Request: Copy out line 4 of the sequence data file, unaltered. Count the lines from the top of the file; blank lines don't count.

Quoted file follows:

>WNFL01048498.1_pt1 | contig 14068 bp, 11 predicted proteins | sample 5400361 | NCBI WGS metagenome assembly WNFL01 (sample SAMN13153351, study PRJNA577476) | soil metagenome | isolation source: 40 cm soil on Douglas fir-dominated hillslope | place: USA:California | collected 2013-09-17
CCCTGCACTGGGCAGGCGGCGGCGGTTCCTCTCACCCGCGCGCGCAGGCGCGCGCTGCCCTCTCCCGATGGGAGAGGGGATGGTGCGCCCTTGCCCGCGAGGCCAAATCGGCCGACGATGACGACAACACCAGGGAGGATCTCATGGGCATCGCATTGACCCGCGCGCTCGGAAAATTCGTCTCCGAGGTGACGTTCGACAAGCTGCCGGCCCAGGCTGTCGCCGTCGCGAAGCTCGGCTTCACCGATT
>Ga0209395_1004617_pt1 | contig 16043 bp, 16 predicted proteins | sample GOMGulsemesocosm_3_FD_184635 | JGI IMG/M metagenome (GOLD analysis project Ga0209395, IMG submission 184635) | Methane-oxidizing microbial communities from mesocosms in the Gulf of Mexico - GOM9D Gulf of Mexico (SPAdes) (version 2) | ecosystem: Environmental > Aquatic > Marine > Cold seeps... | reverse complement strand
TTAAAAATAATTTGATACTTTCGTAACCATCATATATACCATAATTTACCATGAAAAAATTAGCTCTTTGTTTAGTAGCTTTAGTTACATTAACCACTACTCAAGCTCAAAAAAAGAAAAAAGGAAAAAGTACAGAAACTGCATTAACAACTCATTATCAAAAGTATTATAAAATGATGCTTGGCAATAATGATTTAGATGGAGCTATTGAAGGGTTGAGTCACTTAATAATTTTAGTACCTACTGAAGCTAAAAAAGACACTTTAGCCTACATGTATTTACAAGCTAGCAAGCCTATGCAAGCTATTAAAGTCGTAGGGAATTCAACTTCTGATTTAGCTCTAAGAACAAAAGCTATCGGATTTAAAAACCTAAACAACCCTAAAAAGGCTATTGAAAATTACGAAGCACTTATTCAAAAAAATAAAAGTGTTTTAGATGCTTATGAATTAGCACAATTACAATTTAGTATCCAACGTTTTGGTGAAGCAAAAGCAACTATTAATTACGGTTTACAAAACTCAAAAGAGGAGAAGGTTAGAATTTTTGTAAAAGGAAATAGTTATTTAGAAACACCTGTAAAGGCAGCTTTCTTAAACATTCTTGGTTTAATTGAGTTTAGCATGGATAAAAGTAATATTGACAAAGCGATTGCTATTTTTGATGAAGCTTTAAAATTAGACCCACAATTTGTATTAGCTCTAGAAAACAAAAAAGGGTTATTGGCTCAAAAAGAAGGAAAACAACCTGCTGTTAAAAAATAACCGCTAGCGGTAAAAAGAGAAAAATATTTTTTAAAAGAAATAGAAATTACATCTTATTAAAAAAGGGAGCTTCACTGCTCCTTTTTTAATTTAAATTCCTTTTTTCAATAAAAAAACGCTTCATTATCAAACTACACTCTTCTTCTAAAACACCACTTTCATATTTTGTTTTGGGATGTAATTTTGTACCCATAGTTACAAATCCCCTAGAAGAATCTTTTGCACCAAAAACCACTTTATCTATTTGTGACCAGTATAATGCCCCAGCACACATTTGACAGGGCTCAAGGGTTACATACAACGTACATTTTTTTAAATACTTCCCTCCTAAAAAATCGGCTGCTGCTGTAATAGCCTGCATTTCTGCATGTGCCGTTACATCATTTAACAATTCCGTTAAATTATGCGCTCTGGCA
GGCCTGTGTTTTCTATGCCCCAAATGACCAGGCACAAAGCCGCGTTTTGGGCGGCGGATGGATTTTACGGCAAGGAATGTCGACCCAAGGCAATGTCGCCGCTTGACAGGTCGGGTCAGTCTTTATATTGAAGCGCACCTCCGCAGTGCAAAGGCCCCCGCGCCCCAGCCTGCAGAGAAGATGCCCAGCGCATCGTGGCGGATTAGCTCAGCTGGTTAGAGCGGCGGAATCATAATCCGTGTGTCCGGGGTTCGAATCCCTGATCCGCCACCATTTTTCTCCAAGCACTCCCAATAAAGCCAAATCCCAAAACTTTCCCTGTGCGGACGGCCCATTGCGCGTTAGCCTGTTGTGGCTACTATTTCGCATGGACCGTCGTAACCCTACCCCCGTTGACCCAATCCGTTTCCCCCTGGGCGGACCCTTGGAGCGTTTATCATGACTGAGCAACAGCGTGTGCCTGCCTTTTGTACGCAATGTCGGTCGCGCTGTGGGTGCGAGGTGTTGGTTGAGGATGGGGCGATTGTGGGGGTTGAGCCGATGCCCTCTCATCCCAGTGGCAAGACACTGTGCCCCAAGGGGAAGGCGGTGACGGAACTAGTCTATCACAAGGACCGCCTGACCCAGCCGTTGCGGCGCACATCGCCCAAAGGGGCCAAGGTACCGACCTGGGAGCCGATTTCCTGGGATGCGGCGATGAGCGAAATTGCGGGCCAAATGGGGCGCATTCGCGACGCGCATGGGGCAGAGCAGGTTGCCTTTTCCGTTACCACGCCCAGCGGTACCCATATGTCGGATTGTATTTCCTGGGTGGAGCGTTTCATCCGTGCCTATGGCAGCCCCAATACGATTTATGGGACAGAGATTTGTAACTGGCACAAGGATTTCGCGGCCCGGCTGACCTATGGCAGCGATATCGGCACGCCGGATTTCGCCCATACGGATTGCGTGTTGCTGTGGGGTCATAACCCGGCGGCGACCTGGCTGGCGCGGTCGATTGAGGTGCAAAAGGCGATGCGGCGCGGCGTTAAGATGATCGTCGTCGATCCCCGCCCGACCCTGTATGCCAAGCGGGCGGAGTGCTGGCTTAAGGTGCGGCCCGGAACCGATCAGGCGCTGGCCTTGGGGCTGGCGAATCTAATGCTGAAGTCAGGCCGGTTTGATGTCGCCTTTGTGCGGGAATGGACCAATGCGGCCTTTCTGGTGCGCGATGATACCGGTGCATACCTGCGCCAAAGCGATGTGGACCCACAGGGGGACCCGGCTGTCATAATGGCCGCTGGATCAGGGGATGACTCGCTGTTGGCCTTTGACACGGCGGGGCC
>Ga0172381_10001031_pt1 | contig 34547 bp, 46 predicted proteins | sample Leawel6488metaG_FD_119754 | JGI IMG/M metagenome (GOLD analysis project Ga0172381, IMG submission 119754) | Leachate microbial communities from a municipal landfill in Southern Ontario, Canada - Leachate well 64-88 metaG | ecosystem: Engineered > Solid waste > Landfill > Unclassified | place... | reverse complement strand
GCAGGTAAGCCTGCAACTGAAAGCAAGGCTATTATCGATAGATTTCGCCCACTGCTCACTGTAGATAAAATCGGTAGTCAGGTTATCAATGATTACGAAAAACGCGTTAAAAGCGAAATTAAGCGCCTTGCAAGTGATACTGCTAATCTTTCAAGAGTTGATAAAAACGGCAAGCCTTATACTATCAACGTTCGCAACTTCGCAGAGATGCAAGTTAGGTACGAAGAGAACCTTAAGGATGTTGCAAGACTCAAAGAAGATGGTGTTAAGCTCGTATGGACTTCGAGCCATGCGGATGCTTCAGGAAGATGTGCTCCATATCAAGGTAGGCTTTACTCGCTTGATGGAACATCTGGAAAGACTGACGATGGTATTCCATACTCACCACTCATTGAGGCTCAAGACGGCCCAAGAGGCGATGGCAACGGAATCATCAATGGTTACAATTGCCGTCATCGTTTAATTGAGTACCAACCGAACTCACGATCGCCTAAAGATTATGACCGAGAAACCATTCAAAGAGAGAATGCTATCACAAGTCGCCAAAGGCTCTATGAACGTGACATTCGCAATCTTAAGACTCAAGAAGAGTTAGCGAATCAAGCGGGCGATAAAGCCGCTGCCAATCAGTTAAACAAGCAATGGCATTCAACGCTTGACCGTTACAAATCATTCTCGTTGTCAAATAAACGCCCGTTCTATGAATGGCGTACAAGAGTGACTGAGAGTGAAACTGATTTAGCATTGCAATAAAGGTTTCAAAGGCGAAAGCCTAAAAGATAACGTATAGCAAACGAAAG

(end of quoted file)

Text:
TTAAAAATAATTTGATACTTTCGTAACCATCATATATACCATAATTTACCATGAAAAAATTAGCTCTTTGTTTAGTAGCTTTAGTTACATTAACCACTACTCAAGCTCAAAAAAAGAAAAAAGGAAAAAGTACAGAAACTGCATTAACAACTCATTATCAAAAGTATTATAAAATGATGCTTGGCAATAATGATTTAGATGGAGCTATTGAAGGGTTGAGTCACTTAATAATTTTAGTACCTACTGAAGCTAAAAAAGACACTTTAGCCTACATGTATTTACAAGCTAGCAAGCCTATGCAAGCTATTAAAGTCGTAGGGAATTCAACTTCTGATTTAGCTCTAAGAACAAAAGCTATCGGATTTAAAAACCTAAACAACCCTAAAAAGGCTATTGAAAATTACGAAGCACTTATTCAAAAAAATAAAAGTGTTTTAGATGCTTATGAATTAGCACAATTACAATTTAGTATCCAACGTTTTGGTGAAGCAAAAGCAACTATTAATTACGGTTTACAAAACTCAAAAGAGGAGAAGGTTAGAATTTTTGTAAAAGGAAATAGTTATTTAGAAACACCTGTAAAGGCAGCTTTCTTAAACATTCTTGGTTTAATTGAGTTTAGCATGGATAAAAGTAATATTGACAAAGCGATTGCTATTTTTGATGAAGCTTTAAAATTAGACCCACAATTTGTATTAGCTCTAGAAAACAAAAAAGGGTTATTGGCTCAAAAAGAAGGAAAACAACCTGCTGTTAAAAAATAACCGCTAGCGGTAAAAAGAGAAAAATATTTTTTAAAAGAAATAGAAATTACATCTTATTAAAAAAGGGAGCTTCACTGCTCCTTTTTTAATTTAAATTCCTTTTTTCAATAAAAAAACGCTTCATTATCAAACTACACTCTTCTTCTAAAACACCACTTTCATATTTTGTTTTGGGATGTAATTTTGTACCCATAGTTACAAATCCCCTAGAAGAATCTTTTGCACCAAAAACCACTTTATCTATTTGTGACCAGTATAATGCCCCAGCACACATTTGACAGGGCTCAAGGGTTACATACAACGTACATTTTTTTAAATACTTCCCTCCTAAAAAATCGGCTGCTGCTGTAATAGCCTGCATTTCTGCATGTGCCGTTACATCATTTAACAATTCCGTTAAATTATGCGCTCTGGCA